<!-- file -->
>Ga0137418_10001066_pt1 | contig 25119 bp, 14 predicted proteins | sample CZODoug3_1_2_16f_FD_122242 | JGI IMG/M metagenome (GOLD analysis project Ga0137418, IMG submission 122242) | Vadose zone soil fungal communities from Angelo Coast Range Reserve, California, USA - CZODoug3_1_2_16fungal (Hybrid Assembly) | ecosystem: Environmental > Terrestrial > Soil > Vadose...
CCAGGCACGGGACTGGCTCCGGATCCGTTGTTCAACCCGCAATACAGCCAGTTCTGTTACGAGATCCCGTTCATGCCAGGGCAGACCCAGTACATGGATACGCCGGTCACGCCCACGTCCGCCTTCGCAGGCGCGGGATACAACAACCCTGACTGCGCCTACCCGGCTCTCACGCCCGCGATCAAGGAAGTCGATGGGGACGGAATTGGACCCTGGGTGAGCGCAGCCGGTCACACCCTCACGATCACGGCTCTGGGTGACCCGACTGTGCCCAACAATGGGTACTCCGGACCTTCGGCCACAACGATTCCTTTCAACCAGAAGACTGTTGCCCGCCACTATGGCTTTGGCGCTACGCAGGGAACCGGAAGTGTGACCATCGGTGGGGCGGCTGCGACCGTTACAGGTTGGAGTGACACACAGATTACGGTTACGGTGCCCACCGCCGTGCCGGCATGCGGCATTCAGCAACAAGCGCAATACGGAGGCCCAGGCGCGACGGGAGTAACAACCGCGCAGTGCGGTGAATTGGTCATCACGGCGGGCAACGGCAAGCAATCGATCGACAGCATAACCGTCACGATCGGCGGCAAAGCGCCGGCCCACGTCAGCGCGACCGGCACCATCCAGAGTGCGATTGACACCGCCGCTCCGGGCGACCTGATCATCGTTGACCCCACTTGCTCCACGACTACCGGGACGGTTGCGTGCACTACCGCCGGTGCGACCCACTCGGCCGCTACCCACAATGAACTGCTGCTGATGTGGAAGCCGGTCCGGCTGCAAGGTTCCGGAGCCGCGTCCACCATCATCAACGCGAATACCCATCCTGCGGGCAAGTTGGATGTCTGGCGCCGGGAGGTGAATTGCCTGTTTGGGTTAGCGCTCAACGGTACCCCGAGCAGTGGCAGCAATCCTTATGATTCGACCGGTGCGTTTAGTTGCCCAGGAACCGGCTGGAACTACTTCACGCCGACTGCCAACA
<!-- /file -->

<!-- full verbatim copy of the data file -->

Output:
>Ga0137418_10001066_pt1 | contig 25119 bp, 14 predicted proteins | sample CZODoug3_1_2_16f_FD_122242 | JGI IMG/M metagenome (GOLD analysis project Ga0137418, IMG submission 122242) | Vadose zone soil fungal communities from Angelo Coast Range Reserve, California, USA - CZODoug3_1_2_16fungal (Hybrid Assembly) | ecosystem: Environmental > Terrestrial > Soil > Vadose...
CCAGGCACGGGACTGGCTCCGGATCCGTTGTTCAACCCGCAATACAGCCAGTTCTGTTACGAGATCCCGTTCATGCCAGGGCAGACCCAGTACATGGATACGCCGGTCACGCCCACGTCCGCCTTCGCAGGCGCGGGATACAACAACCCTGACTGCGCCTACCCGGCTCTCACGCCCGCGATCAAGGAAGTCGATGGGGACGGAATTGGACCCTGGGTGAGCGCAGCCGGTCACACCCTCACGATCACGGCTCTGGGTGACCCGACTGTGCCCAACAATGGGTACTCCGGACCTTCGGCCACAACGATTCCTTTCAACCAGAAGACTGTTGCCCGCCACTATGGCTTTGGCGCTACGCAGGGAACCGGAAGTGTGACCATCGGTGGGGCGGCTGCGACCGTTACAGGTTGGAGTGACACACAGATTACGGTTACGGTGCCCACCGCCGTGCCGGCATGCGGCATTCAGCAACAAGCGCAATACGGAGGCCCAGGCGCGACGGGAGTAACAACCGCGCAGTGCGGTGAATTGGTCATCACGGCGGGCAACGGCAAGCAATCGATCGACAGCATAACCGTCACGATCGGCGGCAAAGCGCCGGCCCACGTCAGCGCGACCGGCACCATCCAGAGTGCGATTGACACCGCCGCTCCGGGCGACCTGATCATCGTTGACCCCACTTGCTCCACGACTACCGGGACGGTTGCGTGCACTACCGCCGGTGCGACCCACTCGGCCGCTACCCACAATGAACTGCTGCTGATGTGGAAGCCGGTCCGGCTGCAAGGTTCCGGAGCCGCGTCCACCATCATCAACGCGAATACCCATCCTGCGGGCAAGTTGGATGTCTGGCGCCGGGAGGTGAATTGCCTGTTTGGGTTAGCGCTCAACGGTACCCCGAGCAGTGGCAGCAATCCTTATGATTCGACCGGTGCGTTTAGTTGCCCAGGAACCGGCTGGAACTACTTCACGCCGACTGCCAACA